Wednesday, April 24, 2024

Franken Watch: Lisa Frankenstein (2024)

Watched:  04/23/2024
Format:  Peacock
Viewing:  First
Director:  Zelda Williams
Selection:  Joint household

First, it was someone on social media who pointed out the title to Lisa Frankenstein (2024) is less random than it appears and is maybe a reference to Lisa Frank products, and I think it's great, and maybe part of the winky "we're not going to explain everything to you dummies" vibe this movie has.

One thing social media has accomplished is that you've shoved generations of people together who normally would not have opportunity to speak to one another about pop culture minutia.  And through this, I've become acutely aware of how media and a few other artifacts can give a very peculiar idea to subsequent generations about what things were really like.

As someone born squarely in the mid-70's, the 1980's loom large in my head.  And of the things made in the years since the 1980's that tried to recall that era - this one may have actually stuck the landing in ways that I have to assume were incredibly off-putting to The Kids(tm).  This is not their dad making them watch their greatest hits of the 1980's.  

The movie is hovering in the mid-40's on Metacritic and over at RT a 51% critical score, with a 42% with top critics.  I'm not exactly sure how or why, but the people giving this movie bad reviews kind of uniformly seem to have missed the gag of 1980's trash/ underground cinema.

You can tell, because they seem mystified why this movie is set in the 1980's, why Lisa is dressed in what were actually pretty common outfits in movies from the 1980's, and why the movie is so goofy while being morbid.  And to these people I say "you've never seen Frankenhooker, I guess."  Because this movie is not a remake but - maybe through the power of an unlikely wish and a lightning storm - a rebirth of a kind of gonzo horror comedy movie that filled the late night hours of both pay and basic cable television during so much of my middle and high school life - the likes of which made up the programming for USA Up All Night, early Joe Bob Briggs and other outlets.   And it's a kind of movie I still quite like when I come across one.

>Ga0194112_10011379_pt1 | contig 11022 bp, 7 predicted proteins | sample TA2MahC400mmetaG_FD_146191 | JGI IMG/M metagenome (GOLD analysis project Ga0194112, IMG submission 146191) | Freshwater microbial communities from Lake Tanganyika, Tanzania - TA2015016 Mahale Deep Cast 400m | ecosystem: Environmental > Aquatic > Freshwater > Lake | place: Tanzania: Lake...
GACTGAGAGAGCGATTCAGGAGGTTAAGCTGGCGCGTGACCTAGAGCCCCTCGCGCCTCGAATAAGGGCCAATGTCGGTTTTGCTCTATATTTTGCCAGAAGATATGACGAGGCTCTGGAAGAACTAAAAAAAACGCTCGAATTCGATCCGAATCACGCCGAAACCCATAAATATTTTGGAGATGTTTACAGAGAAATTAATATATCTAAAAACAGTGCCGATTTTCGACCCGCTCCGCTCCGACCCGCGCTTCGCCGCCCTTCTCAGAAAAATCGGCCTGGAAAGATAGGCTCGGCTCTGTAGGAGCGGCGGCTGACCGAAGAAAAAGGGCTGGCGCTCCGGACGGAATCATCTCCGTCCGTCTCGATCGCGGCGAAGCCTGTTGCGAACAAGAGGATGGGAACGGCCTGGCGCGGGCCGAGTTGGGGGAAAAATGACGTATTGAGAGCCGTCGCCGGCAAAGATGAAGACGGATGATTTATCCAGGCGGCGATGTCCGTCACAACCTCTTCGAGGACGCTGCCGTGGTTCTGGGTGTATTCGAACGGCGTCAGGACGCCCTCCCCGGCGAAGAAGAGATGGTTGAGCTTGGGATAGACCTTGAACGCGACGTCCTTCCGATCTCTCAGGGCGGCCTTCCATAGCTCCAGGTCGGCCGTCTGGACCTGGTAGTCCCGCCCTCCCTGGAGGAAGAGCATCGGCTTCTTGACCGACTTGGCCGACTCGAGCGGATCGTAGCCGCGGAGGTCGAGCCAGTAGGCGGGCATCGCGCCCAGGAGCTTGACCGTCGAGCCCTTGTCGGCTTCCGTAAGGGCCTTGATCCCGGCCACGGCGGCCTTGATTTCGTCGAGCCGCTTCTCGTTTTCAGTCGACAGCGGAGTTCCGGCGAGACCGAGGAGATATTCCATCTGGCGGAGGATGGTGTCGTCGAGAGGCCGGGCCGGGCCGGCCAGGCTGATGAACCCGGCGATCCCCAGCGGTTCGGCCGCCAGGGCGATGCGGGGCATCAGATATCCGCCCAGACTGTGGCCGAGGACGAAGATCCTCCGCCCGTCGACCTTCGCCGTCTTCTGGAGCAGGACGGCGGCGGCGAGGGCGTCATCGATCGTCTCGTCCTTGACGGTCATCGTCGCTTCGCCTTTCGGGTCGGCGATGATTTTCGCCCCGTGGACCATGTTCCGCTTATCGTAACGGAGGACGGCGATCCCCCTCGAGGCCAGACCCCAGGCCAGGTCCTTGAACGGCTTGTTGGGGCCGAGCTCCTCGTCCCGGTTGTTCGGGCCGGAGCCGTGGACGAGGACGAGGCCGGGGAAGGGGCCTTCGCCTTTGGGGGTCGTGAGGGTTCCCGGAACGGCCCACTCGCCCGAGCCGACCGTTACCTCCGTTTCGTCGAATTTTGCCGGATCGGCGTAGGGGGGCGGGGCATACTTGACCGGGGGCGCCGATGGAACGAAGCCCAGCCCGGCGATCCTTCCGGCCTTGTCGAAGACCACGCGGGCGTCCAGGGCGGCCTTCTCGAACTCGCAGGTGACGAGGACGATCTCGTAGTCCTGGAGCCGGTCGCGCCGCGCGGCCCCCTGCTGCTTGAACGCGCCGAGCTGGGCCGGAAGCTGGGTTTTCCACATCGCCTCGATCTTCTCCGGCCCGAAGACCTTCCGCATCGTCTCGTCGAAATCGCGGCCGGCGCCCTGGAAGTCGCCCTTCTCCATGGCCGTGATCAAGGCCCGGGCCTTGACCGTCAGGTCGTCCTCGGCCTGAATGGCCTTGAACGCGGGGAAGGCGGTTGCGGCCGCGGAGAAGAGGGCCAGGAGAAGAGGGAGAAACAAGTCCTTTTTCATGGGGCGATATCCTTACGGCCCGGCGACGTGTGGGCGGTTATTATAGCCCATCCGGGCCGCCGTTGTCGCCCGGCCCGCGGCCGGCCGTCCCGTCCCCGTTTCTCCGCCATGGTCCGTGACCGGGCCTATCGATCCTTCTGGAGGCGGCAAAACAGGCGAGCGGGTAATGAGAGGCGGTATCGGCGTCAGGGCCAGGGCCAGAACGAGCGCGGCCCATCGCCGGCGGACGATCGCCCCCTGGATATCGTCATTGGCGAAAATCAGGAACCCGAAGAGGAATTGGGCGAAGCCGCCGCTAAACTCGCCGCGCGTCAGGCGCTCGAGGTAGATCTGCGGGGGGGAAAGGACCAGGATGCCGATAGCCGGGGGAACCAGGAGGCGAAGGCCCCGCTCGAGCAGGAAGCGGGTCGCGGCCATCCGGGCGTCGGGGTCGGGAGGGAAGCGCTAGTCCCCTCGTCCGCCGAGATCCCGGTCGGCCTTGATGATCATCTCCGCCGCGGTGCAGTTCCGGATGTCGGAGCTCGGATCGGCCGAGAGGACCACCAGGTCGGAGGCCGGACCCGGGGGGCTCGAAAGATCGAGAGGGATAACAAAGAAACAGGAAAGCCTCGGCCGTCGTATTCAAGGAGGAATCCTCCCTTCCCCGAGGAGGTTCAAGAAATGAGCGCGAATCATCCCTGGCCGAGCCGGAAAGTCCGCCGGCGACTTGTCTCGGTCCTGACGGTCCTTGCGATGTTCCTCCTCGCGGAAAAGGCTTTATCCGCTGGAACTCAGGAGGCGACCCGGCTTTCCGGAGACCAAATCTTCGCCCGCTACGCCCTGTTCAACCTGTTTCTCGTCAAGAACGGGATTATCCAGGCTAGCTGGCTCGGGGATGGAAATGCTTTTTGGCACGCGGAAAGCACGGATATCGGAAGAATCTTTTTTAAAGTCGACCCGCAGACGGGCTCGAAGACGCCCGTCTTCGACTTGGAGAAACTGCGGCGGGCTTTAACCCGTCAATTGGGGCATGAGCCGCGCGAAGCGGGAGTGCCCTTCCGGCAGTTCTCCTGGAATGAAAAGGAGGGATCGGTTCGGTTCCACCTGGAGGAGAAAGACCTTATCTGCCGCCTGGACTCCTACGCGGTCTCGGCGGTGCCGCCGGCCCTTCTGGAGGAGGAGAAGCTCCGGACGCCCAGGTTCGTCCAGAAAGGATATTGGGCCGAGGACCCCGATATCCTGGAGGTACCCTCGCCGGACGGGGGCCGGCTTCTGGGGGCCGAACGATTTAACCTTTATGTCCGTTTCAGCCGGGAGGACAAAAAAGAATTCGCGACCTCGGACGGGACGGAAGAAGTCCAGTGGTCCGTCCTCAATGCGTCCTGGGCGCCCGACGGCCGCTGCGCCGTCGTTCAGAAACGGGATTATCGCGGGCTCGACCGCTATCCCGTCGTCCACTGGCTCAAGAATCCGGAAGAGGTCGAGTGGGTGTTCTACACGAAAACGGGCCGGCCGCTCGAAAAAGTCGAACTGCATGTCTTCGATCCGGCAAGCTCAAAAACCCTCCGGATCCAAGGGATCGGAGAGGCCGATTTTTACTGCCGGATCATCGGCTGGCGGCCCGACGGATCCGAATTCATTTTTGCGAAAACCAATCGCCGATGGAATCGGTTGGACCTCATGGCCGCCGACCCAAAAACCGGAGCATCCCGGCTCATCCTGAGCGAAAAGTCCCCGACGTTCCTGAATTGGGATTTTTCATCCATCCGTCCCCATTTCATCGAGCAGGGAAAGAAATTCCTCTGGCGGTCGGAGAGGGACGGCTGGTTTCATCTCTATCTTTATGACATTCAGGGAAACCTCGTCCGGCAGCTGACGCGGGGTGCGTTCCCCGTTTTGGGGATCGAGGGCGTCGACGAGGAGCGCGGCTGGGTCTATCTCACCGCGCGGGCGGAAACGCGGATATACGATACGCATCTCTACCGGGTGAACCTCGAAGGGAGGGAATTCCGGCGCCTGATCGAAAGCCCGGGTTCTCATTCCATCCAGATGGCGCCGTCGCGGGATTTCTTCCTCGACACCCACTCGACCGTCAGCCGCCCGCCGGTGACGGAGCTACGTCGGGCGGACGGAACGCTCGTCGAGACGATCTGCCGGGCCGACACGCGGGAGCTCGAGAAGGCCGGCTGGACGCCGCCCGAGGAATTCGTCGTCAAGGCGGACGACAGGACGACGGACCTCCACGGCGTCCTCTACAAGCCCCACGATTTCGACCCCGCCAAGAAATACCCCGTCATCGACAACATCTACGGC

Those movies were *chaos*, usually made by Hollywood outsiders and sold on the cheap, offering murder, mayhem, mutants, bad special FX, characters who were cartoons more than real people, often with the promise of sex and nudity (if a producer could afford nudity, which they usually could not).  The acting was often specific and nuts, with dialog intended to sound ludicrous.  But from Eating Raoul to Night of the Comet to A Polish Vampire in Burbank (hell, I'll throw Repo Man in there), the 1980's served up Valley Girls being grossed out to the max, horny nerds and insane scenes of the barely held together world of 1980's suburban domesticity that just begged to be blown up - or at least terrorized by someone with a hatchet.  At minimum, if you were of age to appreciate Heathers, hopefully you can see where this is coming from.  What the movie is not - and it's lazy to think so - is a Tim Burton pastiche - girls were digging sad Percy Shelley types way before Burton rolled out Edward Scissorhands, chums.